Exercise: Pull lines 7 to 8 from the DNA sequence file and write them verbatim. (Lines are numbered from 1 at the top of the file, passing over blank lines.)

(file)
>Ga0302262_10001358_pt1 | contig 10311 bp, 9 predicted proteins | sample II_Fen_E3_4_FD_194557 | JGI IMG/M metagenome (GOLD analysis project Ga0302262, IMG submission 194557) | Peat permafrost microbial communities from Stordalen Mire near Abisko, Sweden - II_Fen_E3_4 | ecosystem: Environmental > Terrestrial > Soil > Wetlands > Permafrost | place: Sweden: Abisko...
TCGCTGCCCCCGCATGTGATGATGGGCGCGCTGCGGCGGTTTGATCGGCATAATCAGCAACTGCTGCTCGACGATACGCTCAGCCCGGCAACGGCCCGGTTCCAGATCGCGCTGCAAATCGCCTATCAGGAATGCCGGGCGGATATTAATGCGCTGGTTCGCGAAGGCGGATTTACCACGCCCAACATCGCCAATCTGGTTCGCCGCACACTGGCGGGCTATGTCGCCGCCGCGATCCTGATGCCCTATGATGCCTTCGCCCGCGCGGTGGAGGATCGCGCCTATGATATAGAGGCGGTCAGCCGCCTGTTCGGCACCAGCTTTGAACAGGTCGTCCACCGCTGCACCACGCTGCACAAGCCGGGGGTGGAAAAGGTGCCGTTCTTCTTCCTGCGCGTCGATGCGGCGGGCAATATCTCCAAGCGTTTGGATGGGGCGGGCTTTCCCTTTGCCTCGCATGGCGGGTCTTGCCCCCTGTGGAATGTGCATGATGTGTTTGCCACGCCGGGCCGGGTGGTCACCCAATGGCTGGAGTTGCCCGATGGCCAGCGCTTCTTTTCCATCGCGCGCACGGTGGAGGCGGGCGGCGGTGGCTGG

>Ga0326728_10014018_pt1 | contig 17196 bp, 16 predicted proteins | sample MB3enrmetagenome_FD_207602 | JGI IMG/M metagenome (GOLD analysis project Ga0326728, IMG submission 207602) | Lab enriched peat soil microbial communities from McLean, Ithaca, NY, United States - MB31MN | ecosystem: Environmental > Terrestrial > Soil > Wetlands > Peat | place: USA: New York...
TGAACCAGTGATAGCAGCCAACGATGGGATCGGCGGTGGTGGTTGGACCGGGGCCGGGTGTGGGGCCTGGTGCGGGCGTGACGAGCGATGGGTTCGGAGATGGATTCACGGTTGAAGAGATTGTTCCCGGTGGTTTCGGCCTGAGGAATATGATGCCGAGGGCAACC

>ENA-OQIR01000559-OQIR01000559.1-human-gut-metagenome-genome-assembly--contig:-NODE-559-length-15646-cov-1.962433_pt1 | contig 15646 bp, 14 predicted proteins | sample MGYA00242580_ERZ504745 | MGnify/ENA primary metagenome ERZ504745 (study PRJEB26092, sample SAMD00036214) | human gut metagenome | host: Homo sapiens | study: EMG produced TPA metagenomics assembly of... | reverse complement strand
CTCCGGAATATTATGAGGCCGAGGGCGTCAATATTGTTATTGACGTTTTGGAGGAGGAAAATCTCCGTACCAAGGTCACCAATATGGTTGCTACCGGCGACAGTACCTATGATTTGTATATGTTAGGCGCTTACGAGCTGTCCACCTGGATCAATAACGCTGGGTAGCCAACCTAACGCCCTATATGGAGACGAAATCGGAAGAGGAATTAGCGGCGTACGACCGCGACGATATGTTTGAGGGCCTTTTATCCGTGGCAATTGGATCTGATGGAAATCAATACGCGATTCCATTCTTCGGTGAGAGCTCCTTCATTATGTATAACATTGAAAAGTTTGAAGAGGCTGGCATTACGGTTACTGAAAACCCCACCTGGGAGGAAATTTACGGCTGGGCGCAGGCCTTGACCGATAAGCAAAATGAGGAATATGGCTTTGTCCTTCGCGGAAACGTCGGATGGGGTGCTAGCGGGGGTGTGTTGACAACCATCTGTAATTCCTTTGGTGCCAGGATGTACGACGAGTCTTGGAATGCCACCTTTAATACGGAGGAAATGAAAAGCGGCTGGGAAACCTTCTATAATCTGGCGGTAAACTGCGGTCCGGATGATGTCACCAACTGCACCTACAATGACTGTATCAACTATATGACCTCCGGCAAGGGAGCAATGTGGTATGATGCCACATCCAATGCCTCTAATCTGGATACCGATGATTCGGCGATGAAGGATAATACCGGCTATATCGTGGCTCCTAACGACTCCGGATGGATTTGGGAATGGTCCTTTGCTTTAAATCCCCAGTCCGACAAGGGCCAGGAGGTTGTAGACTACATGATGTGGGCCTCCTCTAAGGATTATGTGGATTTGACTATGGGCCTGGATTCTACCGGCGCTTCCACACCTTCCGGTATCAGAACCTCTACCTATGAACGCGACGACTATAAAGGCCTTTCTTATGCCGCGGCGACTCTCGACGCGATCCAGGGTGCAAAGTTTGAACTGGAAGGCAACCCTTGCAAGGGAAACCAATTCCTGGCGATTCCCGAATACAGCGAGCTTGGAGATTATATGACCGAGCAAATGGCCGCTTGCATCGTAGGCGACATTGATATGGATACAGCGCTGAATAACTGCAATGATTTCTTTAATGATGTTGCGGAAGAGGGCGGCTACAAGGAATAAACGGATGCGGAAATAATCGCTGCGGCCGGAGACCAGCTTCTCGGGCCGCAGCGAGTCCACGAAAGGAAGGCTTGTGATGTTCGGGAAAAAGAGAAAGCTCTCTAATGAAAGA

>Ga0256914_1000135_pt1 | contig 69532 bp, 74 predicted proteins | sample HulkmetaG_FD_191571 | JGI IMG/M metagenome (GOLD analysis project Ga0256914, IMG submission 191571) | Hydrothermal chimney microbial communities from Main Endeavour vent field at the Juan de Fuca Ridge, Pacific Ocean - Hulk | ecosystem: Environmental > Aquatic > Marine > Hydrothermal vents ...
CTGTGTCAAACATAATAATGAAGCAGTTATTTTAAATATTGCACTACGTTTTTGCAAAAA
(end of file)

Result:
>Ga0256914_1000135_pt1 | contig 69532 bp, 74 predicted proteins | sample HulkmetaG_FD_191571 | JGI IMG/M metagenome (GOLD analysis project Ga0256914, IMG submission 191571) | Hydrothermal chimney microbial communities from Main Endeavour vent field at the Juan de Fuca Ridge, Pacific Ocean - Hulk | ecosystem: Environmental > Aquatic > Marine > Hydrothermal vents ...
CTGTGTCAAACATAATAATGAAGCAGTTATTTTAAATATTGCACTACGTTTTTGCAAAAA